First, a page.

Thursday, November 15, 2012

Religion and State in Israel - November 15, 2012

Religion and State in Israel

Editor – Joel Katz
Religion and State in Israel is not affiliated with any organization or movement.
*Special edition on Women of the Wall & Anat Hoffman's arrest coming soon

“There’s got to be a sense that the State of Israel gives non-Orthodox Jews the same kind of Jewish opportunities. 

Because of issues such as Anat Hoffman’s arrest at the Kotel, [MK David] Rotem’s conversion bill and the lack of freedom to marry, North American Jews don’t see an Israel that reflects their core values.”

“For decades we said that because of existential issues such as Iran, we cannot have conversations about religion and state. I don’t discount that there are serious challenges, but there is also a serious challenge from within that speaks to the heart and character of what the state is about.”

Supreme Court Justice Miriam Naor questioned the logic of the State’s arguments, asking “How is the fact that giving a person money brings him closer to integration into the work force? Logic dictates that if you don’t give him money [then] he will have to work.”

"The petitioners   say that such payments discriminate against women and members of other faiths and the non-Orthodox Jewish community, as well against university students.

They say the policy also discriminates against other welfare recipients because yeshiva students are not required to show that they have been unable to find employment; on the contrary, they are not allowed to work while receiving the payments."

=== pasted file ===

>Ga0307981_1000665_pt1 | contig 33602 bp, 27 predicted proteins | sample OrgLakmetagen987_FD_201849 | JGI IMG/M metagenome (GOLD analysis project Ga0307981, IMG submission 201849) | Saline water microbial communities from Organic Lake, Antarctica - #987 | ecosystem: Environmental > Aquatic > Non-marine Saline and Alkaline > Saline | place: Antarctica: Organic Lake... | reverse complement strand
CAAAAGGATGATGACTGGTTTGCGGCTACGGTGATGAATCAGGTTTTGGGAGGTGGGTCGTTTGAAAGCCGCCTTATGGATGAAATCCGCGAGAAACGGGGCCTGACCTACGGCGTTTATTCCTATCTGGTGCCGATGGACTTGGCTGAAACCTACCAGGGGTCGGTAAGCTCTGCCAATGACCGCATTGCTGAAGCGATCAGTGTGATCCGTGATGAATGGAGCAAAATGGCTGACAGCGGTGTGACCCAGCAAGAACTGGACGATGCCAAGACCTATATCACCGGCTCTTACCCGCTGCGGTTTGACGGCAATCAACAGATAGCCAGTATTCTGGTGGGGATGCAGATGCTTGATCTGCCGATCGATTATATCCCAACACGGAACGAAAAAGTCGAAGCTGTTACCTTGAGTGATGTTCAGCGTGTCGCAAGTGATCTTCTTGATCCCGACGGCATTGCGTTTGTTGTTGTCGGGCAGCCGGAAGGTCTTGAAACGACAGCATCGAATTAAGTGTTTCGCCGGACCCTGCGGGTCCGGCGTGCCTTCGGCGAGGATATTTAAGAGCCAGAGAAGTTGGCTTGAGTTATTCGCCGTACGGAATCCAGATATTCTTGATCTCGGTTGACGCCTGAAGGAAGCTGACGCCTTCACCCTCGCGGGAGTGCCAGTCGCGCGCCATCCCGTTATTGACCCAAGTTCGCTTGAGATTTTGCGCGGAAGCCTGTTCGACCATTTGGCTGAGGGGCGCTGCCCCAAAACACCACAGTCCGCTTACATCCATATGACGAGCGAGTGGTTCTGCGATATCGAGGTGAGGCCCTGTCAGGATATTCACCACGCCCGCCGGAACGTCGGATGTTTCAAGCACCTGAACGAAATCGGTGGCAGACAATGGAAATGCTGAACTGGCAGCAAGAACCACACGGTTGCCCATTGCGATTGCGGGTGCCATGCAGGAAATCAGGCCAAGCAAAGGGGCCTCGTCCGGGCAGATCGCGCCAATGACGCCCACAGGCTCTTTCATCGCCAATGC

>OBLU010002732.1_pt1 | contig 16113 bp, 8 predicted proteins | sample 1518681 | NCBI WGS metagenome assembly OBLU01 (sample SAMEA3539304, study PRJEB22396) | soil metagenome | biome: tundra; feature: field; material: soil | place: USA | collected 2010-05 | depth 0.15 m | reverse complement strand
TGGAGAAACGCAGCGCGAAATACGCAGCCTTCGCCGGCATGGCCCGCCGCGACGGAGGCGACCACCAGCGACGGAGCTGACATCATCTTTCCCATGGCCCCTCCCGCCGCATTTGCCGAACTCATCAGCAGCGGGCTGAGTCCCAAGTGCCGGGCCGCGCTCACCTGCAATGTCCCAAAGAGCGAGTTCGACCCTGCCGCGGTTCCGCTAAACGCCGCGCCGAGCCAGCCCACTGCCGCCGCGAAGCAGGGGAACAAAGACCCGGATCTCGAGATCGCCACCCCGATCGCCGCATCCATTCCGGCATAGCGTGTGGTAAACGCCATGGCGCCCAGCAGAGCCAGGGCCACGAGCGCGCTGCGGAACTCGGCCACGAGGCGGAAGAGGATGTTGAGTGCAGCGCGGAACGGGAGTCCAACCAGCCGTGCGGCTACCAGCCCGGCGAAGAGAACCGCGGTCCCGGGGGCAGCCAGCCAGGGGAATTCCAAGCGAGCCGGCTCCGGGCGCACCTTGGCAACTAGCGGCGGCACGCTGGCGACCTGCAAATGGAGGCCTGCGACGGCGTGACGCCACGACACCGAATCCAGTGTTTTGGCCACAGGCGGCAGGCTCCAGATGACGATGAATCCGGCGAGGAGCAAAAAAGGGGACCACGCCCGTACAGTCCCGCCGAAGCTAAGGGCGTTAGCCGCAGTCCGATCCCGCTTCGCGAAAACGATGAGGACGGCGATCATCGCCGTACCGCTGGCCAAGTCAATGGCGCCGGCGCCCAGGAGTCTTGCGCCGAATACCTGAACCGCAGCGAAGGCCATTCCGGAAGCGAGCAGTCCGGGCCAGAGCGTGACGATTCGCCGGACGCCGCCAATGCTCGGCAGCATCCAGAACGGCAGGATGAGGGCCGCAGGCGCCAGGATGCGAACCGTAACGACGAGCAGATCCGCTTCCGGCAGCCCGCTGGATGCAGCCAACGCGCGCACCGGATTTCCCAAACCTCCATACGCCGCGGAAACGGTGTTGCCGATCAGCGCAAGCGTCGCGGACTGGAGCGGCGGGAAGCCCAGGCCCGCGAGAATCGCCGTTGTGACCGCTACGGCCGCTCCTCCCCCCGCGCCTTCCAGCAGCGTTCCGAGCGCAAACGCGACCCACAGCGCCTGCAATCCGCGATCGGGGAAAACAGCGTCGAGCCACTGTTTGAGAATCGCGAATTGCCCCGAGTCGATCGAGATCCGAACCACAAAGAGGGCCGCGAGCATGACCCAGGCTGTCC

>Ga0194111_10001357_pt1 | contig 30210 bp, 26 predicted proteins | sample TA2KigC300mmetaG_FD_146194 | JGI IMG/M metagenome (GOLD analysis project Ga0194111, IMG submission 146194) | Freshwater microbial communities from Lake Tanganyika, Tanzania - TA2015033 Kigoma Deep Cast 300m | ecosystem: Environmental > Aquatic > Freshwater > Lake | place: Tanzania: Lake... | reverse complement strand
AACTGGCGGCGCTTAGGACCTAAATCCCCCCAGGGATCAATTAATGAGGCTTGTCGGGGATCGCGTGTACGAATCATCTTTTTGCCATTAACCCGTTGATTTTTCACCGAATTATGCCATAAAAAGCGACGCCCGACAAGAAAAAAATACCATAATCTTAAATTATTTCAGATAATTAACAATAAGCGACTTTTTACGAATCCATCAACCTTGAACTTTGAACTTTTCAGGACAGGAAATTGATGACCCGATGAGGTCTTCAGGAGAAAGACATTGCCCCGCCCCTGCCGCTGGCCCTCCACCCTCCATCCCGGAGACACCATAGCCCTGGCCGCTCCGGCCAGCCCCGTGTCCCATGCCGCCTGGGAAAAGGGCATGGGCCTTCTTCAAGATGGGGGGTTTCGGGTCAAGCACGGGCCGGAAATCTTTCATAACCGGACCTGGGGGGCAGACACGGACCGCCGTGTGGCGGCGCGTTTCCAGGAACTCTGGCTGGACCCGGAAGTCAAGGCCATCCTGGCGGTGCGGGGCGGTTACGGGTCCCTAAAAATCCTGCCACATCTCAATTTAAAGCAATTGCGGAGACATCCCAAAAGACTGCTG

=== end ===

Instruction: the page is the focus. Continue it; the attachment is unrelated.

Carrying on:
"According to the Jerusalem police, the sum total of fraudulent funding obtained over the past two years is almost NIS 100 million."

The group, which is believed to have been operating for years, stands accused of forging 1,650 identity cards which the ringleaders presented to Education Ministry officials ..."

“At the end of the 1970s, when Israel’s standard of living was relatively low, education was not imperative for finding a job,” Ben-David said. 

“In those days, rates of employment among men with all levels of education, as well as among haredi men, were over 80%. Today, in a competitive and global Israeli economy, employment rates among the uneducated are below 50%, as are employment rates among haredi men.

Among non-Haredi Jews, 68.8 percent worked in the business sector, while among Haredim the numbers were no more than 25 percent. 

The high rate of public sector employment among Haredim suggests there is a lot of make-up work going on.

"...contrary to the spirit of the Trajtenberg recommendations, the condition that subsidies be given only to working families was dropped. Shas Minister Atias knew very well what he was doing."

Have Shas leaders have turned a subsidized housing policy aimed at helping the working poor into another giveaway to the Haredim?

"“Since the Tal Law expired, the State has been breaking the law of military service ... and the implications of its response to the High Court is that it does not intend to obey [its ruling], at least until after the elections and the establishment of a new government,” Hiddush director Uri Regev said.

Eetta Prince-Gibson: "If the IDF chooses to conscript large numbers of Haredi men who do not accept the rules of the democratic game, who oppose equality for women and insist on increasingly strict gender segregation, it will be trying to solve one problem by creating other, more serious ones."

By Rabbi Aaron Leibowitz

Competition in kashrut supervision in Jerusalem is long overdue, and I firmly believe it is the only way to bring change. 

The rabbinate should be given the poetically just role of enforcing the best practices of private agencies through supervision, investigation and the legal prosecution of fraudulent standards.

This way, the market would drive industry quality up, and the government would be positioned in its natural role of legislation and enforcement.